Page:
A Series on Social Media Marketing: Part 1

Social Media Marketing is still a relatively new and therefore often misunderstood field. With few clearly articulated paths to success out there, you may find it difficult to parse all the noise and find the winning formula.

SocialFlow thinks a bit differently from the rest. We believe this kind of thinking translates into winning strategies for our clients. This series looks to elucidate the concepts, terms, and strategies that drive our customers’ success on the social graph.

This is part one in a multipart series of posts by Frank Speiser, SocialFlow Co-Founder and Chief Product Officer.

Get the Most from your Owned, Earned and Paid Media Social Channels

Much has been said about the convergence of owned, earned and paid media. Brands implicitly understand that this is happening, and must happen. Since people on social networks are not forced to interact with your messaging in order to use social platforms, the best performing efforts are going to look like helpful, interesting and timely content. Your best source of success cases will come from the people who have already elected to “subscribe” to your messaging – your current audience. Once you understand what is performing with the people who have elected to receive your messaging, social platforms such as Facebook and Twitter with their broad userbases provide an opportunity to locate people who are predictably likely to be interested in the same kind of things that your existing audience finds worthwhile. This is a much more effective way to inform labor and spending against these social channels. Here, we’ll take a clear look at what each method of reaching users is all about.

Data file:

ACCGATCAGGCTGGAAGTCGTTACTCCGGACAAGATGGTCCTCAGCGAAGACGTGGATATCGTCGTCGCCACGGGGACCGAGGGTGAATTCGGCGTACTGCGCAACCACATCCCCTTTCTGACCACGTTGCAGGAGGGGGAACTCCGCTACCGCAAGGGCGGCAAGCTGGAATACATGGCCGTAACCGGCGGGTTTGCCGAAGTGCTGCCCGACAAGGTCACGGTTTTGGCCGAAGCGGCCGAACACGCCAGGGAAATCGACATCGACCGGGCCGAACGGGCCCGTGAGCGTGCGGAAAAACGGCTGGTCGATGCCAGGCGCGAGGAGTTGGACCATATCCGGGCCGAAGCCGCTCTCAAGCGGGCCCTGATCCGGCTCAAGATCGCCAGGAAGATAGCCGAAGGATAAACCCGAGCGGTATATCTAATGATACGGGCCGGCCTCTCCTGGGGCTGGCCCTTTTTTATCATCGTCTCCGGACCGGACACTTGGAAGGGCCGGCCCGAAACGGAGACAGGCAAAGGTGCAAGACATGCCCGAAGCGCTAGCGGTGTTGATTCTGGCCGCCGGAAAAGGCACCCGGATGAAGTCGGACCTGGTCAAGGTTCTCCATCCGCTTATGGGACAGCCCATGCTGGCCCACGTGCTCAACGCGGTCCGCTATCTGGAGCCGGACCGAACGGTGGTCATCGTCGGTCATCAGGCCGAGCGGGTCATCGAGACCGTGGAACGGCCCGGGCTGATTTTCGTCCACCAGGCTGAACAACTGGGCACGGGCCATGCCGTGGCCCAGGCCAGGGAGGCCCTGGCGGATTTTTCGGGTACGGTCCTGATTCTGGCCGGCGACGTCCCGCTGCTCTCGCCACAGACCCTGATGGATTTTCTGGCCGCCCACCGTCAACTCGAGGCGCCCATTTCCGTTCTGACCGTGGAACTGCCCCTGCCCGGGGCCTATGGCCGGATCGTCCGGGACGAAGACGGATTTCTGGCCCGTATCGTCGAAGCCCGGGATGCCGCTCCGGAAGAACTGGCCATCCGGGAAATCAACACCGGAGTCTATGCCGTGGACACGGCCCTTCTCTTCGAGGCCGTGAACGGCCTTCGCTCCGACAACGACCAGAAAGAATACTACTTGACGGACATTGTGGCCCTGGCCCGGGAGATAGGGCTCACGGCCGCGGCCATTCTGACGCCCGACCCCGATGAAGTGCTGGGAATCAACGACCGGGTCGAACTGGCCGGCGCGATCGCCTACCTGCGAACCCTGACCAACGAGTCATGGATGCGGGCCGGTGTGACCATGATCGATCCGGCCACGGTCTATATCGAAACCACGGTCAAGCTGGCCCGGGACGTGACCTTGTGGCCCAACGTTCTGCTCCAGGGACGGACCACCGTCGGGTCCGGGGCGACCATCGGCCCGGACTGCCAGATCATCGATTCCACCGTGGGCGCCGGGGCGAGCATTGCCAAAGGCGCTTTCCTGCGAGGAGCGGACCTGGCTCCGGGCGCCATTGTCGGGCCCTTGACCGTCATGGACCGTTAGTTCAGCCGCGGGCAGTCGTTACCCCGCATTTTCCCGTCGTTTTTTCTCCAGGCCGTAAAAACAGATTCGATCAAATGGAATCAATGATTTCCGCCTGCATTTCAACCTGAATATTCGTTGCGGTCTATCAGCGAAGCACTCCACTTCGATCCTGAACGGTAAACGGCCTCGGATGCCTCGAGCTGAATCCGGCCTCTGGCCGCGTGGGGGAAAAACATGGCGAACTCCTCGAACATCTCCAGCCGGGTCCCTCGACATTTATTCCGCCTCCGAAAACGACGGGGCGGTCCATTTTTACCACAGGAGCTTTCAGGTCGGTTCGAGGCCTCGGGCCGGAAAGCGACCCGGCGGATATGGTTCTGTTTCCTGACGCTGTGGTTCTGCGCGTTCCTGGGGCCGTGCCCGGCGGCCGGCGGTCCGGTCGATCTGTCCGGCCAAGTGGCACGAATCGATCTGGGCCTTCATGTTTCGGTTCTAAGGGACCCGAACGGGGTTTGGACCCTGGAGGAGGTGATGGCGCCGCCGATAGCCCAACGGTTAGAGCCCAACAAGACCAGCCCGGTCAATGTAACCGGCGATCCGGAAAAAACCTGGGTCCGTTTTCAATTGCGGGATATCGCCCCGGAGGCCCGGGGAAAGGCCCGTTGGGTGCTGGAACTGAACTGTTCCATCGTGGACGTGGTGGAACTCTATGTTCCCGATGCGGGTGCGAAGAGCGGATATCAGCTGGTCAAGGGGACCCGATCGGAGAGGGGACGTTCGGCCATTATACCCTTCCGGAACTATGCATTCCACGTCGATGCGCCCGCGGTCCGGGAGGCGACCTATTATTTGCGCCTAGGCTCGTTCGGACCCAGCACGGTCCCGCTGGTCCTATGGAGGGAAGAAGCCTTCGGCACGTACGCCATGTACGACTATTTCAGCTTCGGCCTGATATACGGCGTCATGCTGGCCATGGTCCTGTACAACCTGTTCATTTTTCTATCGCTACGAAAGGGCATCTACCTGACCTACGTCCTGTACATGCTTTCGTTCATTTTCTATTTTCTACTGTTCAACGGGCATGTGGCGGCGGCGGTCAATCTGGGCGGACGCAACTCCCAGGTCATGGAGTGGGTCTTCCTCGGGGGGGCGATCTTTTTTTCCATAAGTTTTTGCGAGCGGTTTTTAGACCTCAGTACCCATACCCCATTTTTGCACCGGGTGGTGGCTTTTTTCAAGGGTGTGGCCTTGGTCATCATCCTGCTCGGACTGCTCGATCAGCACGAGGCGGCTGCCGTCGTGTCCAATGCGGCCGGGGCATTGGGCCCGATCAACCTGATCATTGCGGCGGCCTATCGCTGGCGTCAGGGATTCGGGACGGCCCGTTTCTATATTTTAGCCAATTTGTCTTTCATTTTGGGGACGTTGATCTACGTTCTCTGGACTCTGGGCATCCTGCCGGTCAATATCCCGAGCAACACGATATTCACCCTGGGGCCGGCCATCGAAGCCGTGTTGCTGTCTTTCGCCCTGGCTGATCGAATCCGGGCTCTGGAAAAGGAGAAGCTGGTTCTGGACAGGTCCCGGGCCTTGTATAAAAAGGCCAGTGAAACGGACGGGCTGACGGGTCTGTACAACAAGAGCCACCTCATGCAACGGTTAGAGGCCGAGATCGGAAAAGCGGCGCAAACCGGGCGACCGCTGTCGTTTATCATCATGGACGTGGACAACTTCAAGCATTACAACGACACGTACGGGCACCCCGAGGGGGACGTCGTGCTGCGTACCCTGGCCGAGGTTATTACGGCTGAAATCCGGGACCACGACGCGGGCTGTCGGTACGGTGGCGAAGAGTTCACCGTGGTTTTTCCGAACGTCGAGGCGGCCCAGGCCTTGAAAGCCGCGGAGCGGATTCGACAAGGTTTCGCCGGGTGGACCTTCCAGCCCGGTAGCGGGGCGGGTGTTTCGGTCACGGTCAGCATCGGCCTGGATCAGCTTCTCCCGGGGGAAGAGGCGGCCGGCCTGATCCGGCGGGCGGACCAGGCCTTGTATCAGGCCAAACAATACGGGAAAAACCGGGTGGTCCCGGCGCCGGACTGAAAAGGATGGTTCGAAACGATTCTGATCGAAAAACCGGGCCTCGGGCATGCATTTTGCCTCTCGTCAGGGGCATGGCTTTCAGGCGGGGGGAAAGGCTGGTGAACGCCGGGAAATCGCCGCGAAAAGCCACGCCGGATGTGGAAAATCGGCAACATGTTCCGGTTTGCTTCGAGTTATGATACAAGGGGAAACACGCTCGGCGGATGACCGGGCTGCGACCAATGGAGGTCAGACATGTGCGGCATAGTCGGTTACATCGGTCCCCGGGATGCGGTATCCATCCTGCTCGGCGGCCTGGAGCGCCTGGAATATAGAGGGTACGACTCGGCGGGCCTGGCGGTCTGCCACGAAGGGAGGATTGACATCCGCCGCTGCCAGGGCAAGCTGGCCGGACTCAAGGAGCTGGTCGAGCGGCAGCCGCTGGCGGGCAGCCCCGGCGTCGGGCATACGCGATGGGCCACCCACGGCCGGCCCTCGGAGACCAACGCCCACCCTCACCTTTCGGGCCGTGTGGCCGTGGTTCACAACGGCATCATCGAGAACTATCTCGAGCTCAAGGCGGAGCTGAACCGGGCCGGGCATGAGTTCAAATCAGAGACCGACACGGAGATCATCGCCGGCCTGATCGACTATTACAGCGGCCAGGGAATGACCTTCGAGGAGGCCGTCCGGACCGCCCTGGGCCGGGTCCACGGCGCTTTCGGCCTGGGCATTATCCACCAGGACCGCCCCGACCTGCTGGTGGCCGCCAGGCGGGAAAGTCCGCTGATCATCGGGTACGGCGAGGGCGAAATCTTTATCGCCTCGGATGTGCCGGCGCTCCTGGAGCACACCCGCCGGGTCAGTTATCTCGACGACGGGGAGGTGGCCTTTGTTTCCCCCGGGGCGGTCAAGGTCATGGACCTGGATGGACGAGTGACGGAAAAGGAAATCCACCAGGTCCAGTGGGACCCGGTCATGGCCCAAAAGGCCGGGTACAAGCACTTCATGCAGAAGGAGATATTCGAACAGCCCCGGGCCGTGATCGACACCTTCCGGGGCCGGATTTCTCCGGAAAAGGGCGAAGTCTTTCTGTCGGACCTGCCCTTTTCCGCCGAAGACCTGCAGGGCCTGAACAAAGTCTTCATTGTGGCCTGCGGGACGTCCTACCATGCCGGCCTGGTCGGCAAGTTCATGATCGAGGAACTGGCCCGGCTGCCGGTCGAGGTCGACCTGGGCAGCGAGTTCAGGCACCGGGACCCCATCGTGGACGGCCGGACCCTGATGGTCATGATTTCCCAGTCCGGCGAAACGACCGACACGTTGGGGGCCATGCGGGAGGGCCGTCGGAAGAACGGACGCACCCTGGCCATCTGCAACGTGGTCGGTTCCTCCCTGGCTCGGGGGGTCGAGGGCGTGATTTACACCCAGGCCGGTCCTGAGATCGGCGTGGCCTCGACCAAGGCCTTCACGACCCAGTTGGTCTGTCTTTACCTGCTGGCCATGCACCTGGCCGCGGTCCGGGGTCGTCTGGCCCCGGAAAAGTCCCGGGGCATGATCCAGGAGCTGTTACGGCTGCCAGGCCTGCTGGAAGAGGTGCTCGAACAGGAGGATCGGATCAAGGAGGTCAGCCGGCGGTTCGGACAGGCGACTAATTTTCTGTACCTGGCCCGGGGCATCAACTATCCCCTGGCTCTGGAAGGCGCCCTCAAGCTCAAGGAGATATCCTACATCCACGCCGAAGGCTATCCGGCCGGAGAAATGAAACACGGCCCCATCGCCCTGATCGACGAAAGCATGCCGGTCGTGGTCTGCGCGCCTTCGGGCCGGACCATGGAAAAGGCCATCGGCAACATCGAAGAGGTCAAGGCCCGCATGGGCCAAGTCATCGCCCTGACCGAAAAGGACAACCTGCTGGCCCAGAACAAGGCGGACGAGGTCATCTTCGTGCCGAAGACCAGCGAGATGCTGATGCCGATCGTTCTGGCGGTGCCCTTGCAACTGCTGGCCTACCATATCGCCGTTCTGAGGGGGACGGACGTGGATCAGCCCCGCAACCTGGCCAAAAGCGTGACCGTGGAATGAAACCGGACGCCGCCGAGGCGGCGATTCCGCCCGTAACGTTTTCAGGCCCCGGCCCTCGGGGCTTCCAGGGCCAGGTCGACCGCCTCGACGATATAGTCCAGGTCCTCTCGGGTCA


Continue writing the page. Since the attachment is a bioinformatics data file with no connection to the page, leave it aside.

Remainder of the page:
Owned Media

This is content, assets and audience to which you have immediate ownership and access. People can locate your owned media via search, or they can visit your website, or visit your Facebook or Twitter presence. If you publish something to a social network, and someone sees it in their feed – that is an owned experience as well.

This is great, and the better you are at connecting with your audience, the more upside there is to this model. By providing engaging content relevant to your audience, Facebook’s Edgerank will learn to be a little more permissive with your messaging, and your users will learn to recognize content you’ve published and be more inclined to take a look.

Once your content flows through the network, in order for it to be valuable, from here on out, the bulk of value is derived from other means. It is time to make the audience to work for you.

Earned Media

After your published content is distributed to your social audience, all subsequent actions are the result of your audience working on your behalf. It is one of the best things about marketing on social media platforms: your audience can provide value that dramatically amplifies your success. The downside to this approach is that your audience can decide it doesn’t like your messaging and rebroadcast it, possibly altering your intent or message in the process. The best way to minimize this and make best use of the channel, is to give the audience what it wants, when it wants it, and be a helpful participant in the social attention economy.

Your earned media success can yield tremendous value by decreasing costs to build your audience, convert sales, capture leads, advance your company’s brand and awareness or capture email and direct marketing contacts. Once the initial wave of owned access is spent, your earned media success comes from a few avenues.

Publishing / Referred Distribution